Next year, as the 2012 election looms, it will be interesting to see whether Occupy fizzles, is sucked into the Democrat’s reelection machine, or reemerges as an even stronger, broad-based movement. I’m counting on the latter. Buying bumper stickers and putting your hopes in a slick politician is so 2008. These days people take to the streets.
As Occupy plans its next move, there’s a lot of talk about what the movement means, meant, should do, and did wrong–much of it valid. Much of it from people with a vested interest in the system as it currently is. At this point, politicians are entirely unresponsive to almost all actions that don’t involve lobbyists putting cash directly into their hands. Voting does little. The choices–of parties and the issues they are willing to address–have become increasingly narrowed.
That’s not to say there is absolutely no difference between the two parties permitted to participate in politics. The future makeup of the Supreme Court, for instance, is incredibly important. But the days of Democrats and their apologists holding the threat of Republican rule over the heads of everyone who advocates for real progressive change as a means to get them to fall in line has to end.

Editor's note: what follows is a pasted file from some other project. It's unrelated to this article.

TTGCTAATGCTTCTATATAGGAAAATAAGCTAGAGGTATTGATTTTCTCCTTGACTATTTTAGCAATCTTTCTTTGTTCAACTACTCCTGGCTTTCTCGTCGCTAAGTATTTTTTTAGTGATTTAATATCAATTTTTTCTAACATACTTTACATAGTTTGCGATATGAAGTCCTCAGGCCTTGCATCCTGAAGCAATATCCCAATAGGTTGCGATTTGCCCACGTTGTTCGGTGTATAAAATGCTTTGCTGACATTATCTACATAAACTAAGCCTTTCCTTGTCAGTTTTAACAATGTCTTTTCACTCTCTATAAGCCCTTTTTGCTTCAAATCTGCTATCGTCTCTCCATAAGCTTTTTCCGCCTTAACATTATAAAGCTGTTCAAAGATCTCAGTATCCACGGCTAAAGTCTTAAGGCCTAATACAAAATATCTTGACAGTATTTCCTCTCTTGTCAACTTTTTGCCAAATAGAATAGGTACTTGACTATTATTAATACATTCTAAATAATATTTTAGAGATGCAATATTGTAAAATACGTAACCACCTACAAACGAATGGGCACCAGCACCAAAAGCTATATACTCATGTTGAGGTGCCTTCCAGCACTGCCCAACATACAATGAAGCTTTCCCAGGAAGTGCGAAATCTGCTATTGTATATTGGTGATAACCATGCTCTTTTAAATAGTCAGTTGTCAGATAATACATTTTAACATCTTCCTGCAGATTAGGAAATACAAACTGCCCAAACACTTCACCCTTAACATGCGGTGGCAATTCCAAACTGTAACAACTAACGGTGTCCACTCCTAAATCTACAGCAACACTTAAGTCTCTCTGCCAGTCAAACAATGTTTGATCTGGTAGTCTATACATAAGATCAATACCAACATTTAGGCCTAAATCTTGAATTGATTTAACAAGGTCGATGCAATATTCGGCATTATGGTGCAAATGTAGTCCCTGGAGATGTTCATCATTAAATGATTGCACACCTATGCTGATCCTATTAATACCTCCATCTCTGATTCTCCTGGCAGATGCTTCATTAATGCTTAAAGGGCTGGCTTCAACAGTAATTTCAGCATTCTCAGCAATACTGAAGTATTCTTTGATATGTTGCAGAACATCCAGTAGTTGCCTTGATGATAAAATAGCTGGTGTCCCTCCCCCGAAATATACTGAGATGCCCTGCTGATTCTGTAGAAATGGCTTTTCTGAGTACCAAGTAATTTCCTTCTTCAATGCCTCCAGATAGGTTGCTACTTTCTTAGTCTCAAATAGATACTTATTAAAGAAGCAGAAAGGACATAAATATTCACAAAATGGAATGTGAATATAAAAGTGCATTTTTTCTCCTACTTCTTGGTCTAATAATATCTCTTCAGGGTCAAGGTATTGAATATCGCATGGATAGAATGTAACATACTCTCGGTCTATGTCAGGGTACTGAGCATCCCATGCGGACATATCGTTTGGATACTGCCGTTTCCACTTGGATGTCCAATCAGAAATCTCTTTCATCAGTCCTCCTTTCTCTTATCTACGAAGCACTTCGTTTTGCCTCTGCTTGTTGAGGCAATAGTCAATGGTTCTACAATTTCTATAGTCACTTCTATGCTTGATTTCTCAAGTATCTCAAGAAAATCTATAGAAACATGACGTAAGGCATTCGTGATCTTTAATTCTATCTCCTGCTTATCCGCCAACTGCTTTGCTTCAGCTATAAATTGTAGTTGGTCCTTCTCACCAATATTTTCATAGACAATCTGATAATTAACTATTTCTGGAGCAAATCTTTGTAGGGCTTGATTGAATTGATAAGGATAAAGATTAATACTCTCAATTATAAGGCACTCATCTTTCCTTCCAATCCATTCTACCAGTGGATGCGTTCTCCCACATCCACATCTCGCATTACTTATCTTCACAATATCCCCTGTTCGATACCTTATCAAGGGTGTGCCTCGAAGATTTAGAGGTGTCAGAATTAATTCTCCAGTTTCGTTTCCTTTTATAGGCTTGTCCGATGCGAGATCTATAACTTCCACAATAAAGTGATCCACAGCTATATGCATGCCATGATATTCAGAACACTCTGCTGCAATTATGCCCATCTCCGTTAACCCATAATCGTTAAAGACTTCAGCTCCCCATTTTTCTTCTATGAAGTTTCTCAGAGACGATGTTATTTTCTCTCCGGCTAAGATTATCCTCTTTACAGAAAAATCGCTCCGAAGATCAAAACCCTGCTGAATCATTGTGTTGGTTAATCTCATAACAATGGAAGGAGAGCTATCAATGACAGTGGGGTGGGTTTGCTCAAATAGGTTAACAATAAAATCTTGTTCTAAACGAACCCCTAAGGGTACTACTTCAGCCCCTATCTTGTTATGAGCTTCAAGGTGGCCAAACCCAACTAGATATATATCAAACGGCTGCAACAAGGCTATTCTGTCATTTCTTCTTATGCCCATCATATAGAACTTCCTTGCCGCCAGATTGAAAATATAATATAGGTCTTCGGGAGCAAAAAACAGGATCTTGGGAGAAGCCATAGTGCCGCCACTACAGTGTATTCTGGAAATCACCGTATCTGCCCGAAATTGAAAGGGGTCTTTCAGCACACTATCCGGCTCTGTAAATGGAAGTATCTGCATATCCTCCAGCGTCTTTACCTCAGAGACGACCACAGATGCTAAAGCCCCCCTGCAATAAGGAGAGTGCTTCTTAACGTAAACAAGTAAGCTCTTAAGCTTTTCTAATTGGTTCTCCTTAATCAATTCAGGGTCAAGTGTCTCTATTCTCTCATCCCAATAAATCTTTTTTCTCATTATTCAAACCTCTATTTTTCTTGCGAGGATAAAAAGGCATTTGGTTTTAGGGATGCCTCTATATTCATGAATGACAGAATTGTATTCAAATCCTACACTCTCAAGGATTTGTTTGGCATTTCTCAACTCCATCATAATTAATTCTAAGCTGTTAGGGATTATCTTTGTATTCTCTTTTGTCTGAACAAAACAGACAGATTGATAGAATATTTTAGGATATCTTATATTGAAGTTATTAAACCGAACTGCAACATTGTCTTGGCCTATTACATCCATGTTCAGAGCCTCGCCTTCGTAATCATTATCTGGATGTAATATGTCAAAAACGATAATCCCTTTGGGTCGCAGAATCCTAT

Campaigning for politicians only encourages them, but unless there’s a complete revolution, at some point there has to be legislation enacted to make this all worth the effort. The usual channels are worthless. The task at hand is to put enough pressure on this system so that it is forced to change against its will. That takes more than holding your nose and voting for the lesser of two evils on election day.
So don’t vote for Obama this time. Or do, but do other things as well.
Me, the only nose holding I’ll be doing in 2012 will be in a cloud of tear gas.
Tags: Occupy Wall Street